It is to our great fortune that Thomas Jefferson was a meticulous note taker. Museums such as Colonial Williamsburg credit the reconstruction of the Governor’s Palace to drawings he sketched, and the furniture it contained is known by inventories he wrote. In the case of Poplar Forest, it is the correspondence between craftsmen and Jefferson that provides us with such invaluable details. The letter that serves as the foundation of our project is one that was written to Reuben Perry, a carpenter located in Bedford County, in which Jefferson makes a request for three chimney screens.
“To Reuben Perry,
Poplar Forest Dec. 10. 12.
In addition to the jobs to be done here I must add 3 chimney screens to be made of half inch boards, plain, to fit exactly within the grounds for the architraves of the fireplaces. They are for the West fireplace of the parlour, and the North fireplaces of the East & West rooms, because these rooms having two fireplaces each, the one which has no fire in it draws the smoke of the next room down into the room. The battens are to be within and so shortened as to let the screen be flush on the margin within the ground.…
… Accept my best wishes.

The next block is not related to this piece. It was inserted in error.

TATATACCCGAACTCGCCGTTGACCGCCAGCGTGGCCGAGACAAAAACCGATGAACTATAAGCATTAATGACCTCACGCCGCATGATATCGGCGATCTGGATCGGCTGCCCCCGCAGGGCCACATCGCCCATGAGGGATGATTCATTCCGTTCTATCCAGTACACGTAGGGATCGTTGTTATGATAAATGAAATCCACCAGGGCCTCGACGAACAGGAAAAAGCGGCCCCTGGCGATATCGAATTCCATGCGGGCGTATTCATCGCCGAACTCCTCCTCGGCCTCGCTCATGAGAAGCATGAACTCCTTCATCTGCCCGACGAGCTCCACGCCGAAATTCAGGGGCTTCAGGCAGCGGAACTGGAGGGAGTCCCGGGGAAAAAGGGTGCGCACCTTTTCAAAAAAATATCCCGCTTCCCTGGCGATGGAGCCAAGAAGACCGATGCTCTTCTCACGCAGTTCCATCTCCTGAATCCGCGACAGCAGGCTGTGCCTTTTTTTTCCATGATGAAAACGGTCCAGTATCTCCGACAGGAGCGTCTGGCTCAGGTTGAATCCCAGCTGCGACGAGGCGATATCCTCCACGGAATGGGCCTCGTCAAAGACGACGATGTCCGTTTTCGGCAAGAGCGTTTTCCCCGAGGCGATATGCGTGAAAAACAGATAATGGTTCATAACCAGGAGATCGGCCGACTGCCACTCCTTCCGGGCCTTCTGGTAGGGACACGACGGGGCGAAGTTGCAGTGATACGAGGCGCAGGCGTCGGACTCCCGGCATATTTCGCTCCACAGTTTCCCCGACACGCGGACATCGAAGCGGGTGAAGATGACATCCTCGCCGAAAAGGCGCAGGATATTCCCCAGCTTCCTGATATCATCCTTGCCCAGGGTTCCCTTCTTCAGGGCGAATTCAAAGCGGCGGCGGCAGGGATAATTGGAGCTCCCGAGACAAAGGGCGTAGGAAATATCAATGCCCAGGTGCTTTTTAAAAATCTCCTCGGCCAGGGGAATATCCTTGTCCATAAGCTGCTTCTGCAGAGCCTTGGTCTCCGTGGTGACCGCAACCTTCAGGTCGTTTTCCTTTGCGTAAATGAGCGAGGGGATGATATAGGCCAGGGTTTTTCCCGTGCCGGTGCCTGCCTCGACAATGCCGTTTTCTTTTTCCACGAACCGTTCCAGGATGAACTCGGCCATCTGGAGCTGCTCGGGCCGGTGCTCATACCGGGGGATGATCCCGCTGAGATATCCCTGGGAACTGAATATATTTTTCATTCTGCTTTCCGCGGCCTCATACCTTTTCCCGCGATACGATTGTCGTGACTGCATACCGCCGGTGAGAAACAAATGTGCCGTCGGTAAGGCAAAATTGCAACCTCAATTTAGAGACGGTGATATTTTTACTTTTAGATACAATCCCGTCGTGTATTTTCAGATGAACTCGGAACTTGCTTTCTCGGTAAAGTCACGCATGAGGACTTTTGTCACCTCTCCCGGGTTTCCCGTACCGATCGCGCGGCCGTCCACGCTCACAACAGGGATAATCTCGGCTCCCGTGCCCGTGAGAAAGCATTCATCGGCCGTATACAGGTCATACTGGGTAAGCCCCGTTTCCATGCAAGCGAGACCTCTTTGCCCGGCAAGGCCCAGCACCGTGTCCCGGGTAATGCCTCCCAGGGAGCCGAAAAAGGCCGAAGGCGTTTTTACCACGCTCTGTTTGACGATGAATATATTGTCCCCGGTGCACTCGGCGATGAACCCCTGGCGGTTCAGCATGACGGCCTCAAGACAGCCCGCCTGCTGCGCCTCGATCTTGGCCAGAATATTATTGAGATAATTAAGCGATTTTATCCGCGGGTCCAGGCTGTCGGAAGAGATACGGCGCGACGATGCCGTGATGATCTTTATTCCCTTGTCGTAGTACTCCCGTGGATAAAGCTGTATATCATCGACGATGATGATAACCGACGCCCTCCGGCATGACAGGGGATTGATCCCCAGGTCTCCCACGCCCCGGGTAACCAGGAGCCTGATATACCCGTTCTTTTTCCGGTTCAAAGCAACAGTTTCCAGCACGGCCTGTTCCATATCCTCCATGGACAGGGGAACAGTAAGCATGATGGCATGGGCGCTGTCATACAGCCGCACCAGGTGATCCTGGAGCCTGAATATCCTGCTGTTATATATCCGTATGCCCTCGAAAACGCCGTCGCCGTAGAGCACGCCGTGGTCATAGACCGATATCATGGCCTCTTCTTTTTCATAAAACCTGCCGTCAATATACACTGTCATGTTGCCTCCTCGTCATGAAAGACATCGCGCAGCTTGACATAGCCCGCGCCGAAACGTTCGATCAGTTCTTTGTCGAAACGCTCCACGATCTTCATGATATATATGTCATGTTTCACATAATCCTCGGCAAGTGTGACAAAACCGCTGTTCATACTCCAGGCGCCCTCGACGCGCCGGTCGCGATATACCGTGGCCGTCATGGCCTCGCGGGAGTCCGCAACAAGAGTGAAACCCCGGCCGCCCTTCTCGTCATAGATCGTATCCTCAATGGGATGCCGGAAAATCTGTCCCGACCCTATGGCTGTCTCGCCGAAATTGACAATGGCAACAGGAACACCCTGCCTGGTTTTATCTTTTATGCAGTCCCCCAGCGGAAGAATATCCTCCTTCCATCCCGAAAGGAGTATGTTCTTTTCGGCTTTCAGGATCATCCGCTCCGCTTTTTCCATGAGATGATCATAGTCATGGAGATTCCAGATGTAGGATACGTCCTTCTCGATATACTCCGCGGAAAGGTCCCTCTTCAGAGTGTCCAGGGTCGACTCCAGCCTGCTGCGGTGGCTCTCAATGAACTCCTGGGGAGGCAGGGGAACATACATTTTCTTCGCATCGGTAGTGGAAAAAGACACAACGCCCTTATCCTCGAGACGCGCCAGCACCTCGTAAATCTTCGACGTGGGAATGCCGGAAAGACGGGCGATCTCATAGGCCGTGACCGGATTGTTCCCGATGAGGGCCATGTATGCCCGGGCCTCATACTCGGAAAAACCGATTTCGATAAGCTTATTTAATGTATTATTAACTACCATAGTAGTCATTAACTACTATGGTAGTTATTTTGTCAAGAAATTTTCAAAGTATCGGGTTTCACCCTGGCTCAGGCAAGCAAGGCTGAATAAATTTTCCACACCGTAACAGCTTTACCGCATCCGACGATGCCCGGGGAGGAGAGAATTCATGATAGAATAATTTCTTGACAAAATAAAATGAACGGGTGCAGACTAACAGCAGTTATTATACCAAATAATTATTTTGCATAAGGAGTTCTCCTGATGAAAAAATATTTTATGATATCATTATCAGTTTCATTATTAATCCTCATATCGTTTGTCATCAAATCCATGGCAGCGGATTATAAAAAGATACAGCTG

Supposing that we are Mr. Perry and this letter is all the instruction Mr. Jefferson gave us, we can only really know the length, width and thickness of the screen; that there are battens fastened to the back and shortened to allow for clearance of the brick that sits behind the grounds; and that the screens are described as plain.
For Mr. Perry this instruction may have been sufficient to produce a satisfactory product, but we are not looking to merely produce a chimney screen to prevent smoke from being drafted in, rather we are trying to recreate an example as true to how he made it. Given our research and examination of the construction methods of other 19th-century chimney screens, we determined that our best interpretation of the evidence would produce a chimney screen that was 49″ wide, 45 1/2″ tall and 1/2″ thick; the boards would run horizontal and of widths of about 8-10 inches; the planning of the boards would be finished with a jack plane, which leaves a subtle scalloped surface; and the battens would be clinch-nailed through the face.
We chose to leave a jack-planed finish on the screen due to the context of the construction timeline. Perry was hired to install plaster grounds, which would have plaster run up to it and then ultimately serve as nailing surfaces for the trim. That sort of work would not require a smooth finish and the utilitarian purpose of the screens suggests a similar treatment.